On January 25, 2018, the Consumer Financial Protection Bureau (CFPB) announced final changes to its 2016 prepaid rule. These changes largely respond to concerns raised by the prepaid industry regarding compliance with the 2016 rule, and are in keeping with the tone expressed in Mick Mulvaney's memo to CFPB staff, which was republished as an op-ed. The new CFPB approach will be to regulate more through formal rulemaking and less through enforcement, with a greater emphasis on prioritization of consumer complaints.

The prepaid rule changes fall into three main categories:

  1. Identity verification required to obtain prospective error resolution benefits. The 2016 prepaid rule extended certain fraud and error protection benefits to prepaid cards. These are benefits that consumers already enjoy with credit cards, such as the right to dispute charges and restore stolen funds. The problem with extending this regulatory regime to prepaid cards is that some prepaid cards are unregistered. Ownership in unverified cards is less clear than a credit card issued pursuant to an ability-to-repay analysis and full Know-Your-Customer diligence. In June 2017, the CFPB proposed that consumers be required to register their prepaid cards to receive these error resolution benefits and protections. The proposal also would have required these protections to apply retroactively to suspected thefts or disputes that occurred prior to card registration. The final rule issued today, however, clarifies that error resolution and limited liability protections apply only prospectively after the consumer registers the prepaid card and his or her identity has been confirmed. The CFPB believes this rule will encourage consumers to register their prepaid cards promptly, and facilitate streamlined compliance for financial institutions.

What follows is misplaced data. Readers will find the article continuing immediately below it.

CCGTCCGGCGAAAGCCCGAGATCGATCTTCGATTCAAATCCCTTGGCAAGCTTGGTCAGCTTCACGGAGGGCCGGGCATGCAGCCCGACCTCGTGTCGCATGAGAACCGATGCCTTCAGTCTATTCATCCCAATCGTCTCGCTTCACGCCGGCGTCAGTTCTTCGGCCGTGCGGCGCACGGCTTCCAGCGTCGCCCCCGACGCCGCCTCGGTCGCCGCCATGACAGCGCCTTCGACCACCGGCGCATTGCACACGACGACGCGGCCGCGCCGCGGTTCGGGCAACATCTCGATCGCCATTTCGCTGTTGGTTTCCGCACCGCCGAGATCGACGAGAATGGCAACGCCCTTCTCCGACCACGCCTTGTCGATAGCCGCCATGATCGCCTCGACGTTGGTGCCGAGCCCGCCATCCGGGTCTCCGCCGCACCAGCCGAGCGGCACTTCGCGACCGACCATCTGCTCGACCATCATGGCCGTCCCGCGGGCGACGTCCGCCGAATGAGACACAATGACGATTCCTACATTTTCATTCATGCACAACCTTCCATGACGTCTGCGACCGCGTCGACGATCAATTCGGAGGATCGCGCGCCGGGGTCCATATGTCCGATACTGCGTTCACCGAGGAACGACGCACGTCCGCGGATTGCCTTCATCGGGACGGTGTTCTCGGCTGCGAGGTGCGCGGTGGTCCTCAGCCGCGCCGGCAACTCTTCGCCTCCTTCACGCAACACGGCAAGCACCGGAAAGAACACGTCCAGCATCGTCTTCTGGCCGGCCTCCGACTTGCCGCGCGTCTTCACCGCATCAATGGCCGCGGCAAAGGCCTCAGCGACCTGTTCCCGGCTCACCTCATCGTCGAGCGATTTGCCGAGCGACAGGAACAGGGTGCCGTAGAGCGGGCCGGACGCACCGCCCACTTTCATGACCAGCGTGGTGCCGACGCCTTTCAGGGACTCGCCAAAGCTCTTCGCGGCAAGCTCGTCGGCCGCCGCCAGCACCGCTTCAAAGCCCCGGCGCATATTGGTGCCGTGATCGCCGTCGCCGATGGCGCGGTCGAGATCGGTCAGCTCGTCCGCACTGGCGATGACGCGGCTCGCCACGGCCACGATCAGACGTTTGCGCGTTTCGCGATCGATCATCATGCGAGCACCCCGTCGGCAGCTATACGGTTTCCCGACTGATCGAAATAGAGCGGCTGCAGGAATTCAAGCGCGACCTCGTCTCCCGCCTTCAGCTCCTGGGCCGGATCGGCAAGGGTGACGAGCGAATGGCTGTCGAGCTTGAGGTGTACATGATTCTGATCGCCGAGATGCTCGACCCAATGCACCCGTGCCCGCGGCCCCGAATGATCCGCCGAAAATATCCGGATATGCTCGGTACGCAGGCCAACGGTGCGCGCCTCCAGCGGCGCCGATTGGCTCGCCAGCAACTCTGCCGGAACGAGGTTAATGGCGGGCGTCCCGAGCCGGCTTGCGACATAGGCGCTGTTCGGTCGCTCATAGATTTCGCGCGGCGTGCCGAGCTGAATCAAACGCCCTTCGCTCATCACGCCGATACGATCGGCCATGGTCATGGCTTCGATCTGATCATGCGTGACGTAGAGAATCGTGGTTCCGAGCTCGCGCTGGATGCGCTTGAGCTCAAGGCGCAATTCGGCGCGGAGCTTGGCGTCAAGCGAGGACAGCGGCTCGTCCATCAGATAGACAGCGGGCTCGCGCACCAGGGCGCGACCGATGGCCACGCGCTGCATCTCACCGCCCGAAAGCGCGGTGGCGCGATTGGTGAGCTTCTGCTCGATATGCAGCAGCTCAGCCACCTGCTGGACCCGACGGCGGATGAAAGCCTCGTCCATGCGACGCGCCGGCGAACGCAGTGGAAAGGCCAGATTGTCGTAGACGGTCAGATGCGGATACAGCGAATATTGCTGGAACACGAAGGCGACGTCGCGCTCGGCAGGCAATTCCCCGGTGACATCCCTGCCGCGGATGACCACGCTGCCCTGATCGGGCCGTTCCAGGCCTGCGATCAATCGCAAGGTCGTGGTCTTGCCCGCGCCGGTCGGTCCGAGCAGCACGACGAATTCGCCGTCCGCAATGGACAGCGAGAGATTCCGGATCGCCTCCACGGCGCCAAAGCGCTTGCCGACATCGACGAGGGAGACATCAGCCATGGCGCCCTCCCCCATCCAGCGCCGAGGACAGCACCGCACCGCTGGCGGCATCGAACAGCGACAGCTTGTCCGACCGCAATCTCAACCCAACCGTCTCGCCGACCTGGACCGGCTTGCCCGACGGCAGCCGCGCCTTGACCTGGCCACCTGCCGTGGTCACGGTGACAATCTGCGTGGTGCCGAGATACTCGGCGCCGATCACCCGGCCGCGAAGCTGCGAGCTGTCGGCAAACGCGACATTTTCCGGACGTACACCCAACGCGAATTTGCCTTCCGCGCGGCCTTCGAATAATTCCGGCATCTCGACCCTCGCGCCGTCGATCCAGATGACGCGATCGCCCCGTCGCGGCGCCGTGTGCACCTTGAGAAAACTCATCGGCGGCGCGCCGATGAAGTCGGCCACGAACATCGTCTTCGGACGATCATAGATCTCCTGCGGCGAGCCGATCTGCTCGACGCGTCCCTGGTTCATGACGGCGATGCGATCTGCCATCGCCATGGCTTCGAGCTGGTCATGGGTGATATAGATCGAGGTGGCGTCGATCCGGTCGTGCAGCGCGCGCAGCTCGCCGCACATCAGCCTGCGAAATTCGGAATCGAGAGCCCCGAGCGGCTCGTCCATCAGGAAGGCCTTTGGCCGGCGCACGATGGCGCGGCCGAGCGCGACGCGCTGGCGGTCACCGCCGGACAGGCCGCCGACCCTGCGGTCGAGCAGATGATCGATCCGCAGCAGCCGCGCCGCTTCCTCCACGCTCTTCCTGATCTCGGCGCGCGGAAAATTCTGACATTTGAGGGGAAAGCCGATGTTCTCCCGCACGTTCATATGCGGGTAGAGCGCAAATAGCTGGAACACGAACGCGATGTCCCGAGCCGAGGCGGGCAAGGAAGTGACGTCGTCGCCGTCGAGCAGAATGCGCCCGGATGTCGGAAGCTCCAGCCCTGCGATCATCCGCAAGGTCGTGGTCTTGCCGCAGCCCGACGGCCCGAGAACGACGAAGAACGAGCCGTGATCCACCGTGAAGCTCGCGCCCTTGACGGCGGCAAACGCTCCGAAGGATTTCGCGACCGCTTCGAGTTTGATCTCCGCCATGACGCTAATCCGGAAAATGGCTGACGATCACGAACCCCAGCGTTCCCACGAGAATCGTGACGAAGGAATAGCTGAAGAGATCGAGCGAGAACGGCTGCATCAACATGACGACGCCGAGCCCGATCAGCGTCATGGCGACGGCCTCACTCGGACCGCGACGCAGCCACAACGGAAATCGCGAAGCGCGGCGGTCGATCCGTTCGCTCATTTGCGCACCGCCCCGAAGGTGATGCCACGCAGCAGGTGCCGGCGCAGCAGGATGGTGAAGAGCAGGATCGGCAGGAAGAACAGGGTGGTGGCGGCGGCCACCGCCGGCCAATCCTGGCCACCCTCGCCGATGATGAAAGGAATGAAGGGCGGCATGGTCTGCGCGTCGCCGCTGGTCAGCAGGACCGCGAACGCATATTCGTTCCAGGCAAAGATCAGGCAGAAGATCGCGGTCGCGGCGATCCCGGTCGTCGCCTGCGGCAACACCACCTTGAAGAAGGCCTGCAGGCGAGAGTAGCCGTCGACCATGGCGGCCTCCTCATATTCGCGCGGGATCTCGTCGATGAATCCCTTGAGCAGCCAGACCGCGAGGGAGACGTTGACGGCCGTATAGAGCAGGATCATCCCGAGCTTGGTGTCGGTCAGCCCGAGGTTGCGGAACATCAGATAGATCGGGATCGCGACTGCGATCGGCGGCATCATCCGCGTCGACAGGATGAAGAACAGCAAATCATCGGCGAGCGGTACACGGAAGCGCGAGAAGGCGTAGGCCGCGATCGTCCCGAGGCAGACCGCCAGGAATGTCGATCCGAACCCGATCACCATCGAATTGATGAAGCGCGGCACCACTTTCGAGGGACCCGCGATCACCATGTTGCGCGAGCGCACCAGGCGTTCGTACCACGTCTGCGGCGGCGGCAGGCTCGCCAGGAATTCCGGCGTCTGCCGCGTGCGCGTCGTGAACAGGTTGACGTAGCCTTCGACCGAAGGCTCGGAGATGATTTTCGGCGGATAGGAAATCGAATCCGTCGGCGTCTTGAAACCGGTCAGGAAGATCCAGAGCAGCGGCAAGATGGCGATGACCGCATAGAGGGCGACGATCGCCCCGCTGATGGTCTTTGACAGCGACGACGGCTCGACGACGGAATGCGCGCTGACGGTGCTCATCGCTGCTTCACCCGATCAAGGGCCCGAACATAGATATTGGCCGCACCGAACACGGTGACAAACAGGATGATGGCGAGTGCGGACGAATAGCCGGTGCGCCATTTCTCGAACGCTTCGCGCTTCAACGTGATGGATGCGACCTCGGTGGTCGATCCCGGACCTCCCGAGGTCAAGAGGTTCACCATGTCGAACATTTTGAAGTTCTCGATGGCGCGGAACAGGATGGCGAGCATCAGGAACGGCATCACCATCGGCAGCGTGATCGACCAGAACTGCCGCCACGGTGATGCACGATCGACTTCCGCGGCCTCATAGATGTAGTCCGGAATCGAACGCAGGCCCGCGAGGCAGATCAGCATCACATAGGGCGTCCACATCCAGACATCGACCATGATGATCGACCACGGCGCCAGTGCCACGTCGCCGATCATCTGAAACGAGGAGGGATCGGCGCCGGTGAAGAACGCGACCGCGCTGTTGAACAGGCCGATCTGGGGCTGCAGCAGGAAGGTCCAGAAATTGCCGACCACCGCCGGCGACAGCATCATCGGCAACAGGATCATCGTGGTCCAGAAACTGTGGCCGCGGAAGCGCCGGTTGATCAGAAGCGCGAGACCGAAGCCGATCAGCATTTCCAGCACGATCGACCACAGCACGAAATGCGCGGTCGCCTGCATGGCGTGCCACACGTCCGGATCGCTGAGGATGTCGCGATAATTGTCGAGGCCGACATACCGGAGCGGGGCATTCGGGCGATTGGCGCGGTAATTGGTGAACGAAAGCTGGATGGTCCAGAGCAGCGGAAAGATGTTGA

2. Increased flexibility for credit cards linked to digital wallets. Digital wallets allow electronic payments via stored credit and debit cards, and stored value, such as prepaid accounts. Because digital wallets can hold prepaid accounts, the prepaid rule applies to them. Nevertheless, the credit provisions of the 2016 prepaid rule unintentionally caused complications when applied to credit card accounts linked to digital wallets with stored value, because those credit accounts would ostensibly be treated as hybrid prepaid-credit cards. The CFPB's final rule creates an exclusion for traditional credit cards linked to prepaid accounts, making it easier to link credit cards to digital wallets acting as prepaid accounts, and reduces the associated complications and expense of doing so. It also clarifies that traditional federal credit card protections continue to apply to credit cards stored in digital wallets.
  3. One-year extension time to comply with the rule. Finally, the CFPB acknowledged industry concerns that an April 2018 effective date would not provide sufficient time to implement and comply with the prepaid rule. The CFPB particularly noted the concerns of commenters who need to make changes to physical packaging of prepaid cards sold in retail outlets. As a result, the new effective date has been extended to April 1, 2019.